By Chris Saso, Chief Technology Officer
Starting in early 2016, Dasher began to see many of our clients embrace public cloud as one of their platforms to run production workloads on. Through experience consulting our clients, we have seen plans that worked well, and some plans that did not. However, there is one universal truth for cloud migration: Leveraging cloud services “is a journey and not a destination.”
Let’s explore some of the strategies that a company should consider as they embark on their journey to the cloud:
Formulate a List of Your “Basic Needs”
Migrating to the cloud requires an investment in people and financial resources. It is expected that members of your cloud team will continue to support existing company applications and procedures while they develop new methods and start supporting applications running in the cloud. Securing executive buy-in and executive sponsorship is vital to establishing a corporate cloud strategy that can be shared with the rest of the organization. The cloud journey will require the reallocation of staff resources from other groups within an organization, which does not happen without executive support.
Create a Migration to the Cloud Cross-functional Team
Migrating to the cloud is an iterative process. Companies are unique, so there is no one-size-fits-all approach. Each company must build its own strategy and implementation of cloud services. Keep in mind that your company will get its “cloud strategy” wrong the first time, so be prepared to adapt quickly.
Dasher recommends that our clients assemble agile cross-functional teams that can quickly spot issues and be ready to effectively address them. Leveraging cloud services requires input from many disciplines within an organization. These teams include representatives from:
First Migration Project (Proof of Concept)
One of the more traditional myths in moving to the cloud is that an in-depth analysis has to be performed against all the applications and infrastructure running in the on-premise data center to determine their public cloud dependencies, performance requirements, security requirements, architecture requirements, legal requirements, and so on. Unfortunately, performing this kind of in-depth analysis requires a significant amount of time, human, and financial capital.
In the world of rapidly changing organizations, by the time an in-depth data center assessment is complete, the applications and underlying infrastructure are most likely going to have changed. Our engineering team is known for saying, “Networking documentation tends to be outdated as soon as it is written, so make sure you are prepared for operationalizing management of your solutions.”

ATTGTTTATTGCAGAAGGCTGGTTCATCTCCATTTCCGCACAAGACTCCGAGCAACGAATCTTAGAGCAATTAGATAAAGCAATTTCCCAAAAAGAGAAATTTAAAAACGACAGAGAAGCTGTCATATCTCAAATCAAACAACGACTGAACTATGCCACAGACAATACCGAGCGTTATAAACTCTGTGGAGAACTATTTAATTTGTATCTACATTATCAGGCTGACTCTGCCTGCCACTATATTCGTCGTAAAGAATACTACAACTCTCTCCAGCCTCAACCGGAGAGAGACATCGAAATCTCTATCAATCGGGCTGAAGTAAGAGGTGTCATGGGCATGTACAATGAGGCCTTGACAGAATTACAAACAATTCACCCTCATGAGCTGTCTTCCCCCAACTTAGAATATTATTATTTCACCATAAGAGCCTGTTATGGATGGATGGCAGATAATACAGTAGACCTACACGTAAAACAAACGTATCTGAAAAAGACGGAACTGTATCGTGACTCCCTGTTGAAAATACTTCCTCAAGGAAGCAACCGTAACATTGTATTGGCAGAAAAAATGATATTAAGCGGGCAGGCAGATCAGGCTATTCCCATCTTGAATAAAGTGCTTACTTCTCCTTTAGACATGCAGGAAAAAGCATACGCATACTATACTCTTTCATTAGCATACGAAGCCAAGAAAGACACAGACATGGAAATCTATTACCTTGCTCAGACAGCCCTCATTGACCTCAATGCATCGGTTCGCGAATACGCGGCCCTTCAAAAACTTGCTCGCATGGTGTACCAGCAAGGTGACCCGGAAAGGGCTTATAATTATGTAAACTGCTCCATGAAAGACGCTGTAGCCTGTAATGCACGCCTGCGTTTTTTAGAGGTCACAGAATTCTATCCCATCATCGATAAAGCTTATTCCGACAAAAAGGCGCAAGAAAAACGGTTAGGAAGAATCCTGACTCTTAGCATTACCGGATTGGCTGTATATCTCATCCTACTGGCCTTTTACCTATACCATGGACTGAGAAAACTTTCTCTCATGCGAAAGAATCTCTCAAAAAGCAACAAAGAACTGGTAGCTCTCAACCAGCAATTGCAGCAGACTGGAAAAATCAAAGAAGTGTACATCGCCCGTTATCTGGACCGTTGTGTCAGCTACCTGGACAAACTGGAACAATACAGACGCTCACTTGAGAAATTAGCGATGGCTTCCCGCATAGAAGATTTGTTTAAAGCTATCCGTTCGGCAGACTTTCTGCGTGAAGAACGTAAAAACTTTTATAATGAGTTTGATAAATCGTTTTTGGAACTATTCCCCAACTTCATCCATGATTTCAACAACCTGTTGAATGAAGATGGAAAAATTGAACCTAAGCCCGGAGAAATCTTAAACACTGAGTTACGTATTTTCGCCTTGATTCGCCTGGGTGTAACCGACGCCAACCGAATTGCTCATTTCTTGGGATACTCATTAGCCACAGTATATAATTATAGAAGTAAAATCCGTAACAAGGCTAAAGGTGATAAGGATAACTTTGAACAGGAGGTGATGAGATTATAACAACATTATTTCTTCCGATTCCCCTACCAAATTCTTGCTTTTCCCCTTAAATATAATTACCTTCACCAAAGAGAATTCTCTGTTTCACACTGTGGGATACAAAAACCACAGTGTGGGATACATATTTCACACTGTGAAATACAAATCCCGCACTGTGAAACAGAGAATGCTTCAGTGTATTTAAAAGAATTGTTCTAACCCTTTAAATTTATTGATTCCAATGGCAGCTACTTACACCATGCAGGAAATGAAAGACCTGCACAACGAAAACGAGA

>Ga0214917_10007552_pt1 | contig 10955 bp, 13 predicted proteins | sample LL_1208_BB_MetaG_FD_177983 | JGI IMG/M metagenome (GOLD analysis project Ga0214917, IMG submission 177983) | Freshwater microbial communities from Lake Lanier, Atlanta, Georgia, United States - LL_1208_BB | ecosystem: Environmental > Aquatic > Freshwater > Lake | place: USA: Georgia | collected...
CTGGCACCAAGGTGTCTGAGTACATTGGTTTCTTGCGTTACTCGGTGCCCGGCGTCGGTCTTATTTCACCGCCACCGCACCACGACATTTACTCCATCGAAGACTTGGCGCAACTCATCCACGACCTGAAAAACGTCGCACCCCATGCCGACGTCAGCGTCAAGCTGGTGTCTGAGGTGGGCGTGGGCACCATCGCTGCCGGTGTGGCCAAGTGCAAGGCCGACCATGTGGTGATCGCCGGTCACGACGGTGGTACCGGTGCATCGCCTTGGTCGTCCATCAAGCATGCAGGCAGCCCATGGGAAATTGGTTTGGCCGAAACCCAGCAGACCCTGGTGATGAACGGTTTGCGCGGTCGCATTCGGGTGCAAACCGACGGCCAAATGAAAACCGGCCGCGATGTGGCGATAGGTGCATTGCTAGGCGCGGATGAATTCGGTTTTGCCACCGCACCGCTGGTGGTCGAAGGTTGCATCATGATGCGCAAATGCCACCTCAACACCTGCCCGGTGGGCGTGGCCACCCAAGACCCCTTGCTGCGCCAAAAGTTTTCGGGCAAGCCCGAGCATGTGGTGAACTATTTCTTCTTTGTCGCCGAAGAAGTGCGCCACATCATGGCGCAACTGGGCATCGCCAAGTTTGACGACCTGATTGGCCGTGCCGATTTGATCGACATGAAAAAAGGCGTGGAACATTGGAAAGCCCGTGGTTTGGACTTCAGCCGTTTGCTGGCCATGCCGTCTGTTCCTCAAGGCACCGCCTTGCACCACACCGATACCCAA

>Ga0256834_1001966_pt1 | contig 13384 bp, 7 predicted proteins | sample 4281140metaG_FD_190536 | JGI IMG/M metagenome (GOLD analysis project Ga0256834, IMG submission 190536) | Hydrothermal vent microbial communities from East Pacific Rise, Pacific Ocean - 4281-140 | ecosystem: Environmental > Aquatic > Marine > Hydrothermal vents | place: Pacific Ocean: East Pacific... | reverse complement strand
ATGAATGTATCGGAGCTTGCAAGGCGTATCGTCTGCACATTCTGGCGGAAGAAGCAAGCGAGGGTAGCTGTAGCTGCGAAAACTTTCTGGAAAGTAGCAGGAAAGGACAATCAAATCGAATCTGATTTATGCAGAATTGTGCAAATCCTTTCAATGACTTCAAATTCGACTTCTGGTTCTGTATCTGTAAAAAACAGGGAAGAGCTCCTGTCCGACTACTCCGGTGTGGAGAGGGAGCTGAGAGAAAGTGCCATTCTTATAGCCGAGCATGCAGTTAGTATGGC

There is value in performing assessments. A preferred strategy is to:
- Perform a high level assessment of the data center to identify key critical applications and their supporting infrastructure components.
- Identify one or two candidate applications for migration to the cloud. Pick one application for a cloud migration proof of concept (POC).
- Work with the cross-functional team to perform an in-depth assessment of the candidate application and its cloud requirements.
- Build a cloud landing zone. This needs to be the minimum-viable environment required to run the POC application.
- Migrate the POC application into the minimum-viable cloud landing zone.
- The cloud migration cross functional team should review the POC application and cloud landing zone to identify requirements that meet your business objectives.
- Make changes to the POC application and the cloud landing zone.
- Repeat steps six and seven until all the business requirements have been met.
By using this strategy, the company can run a low-risk study on how best to develop an organic cloud migration strategy. Also, after the completion of this process, the company learns how to identify which of their applications will quickly move and which will have to remain in their on-prem data center. By using this strategy, the organization can develop procedures for the migration of the rest of the applications in the data center. If you are not clear where to start, Dasher is here to help you identify the candidate application, create and manage the POC process with you.
How Do I Migrate?
In 2011, Gartner produced a report on different strategies that can be used to perform cloud migrations. Over the years, this has been tweaked by various public cloud providers, but the list below is the generally accepted six options for migrating to the cloud.
- Repurchase an application in an SaaS platform. Examples of this strategy are moving from on-premise Microsoft Exchange to Office 365. Dasher migrated to O365 in 2013, when we moved offices to a new building. This was an easy decision for Dasher because it simplified our use and management of one of our key company applications. We saved budget on new hardware that would have been required to stand up a new Exchange environment. Now we have helped many clients migrate from on-premise Exchange to O365.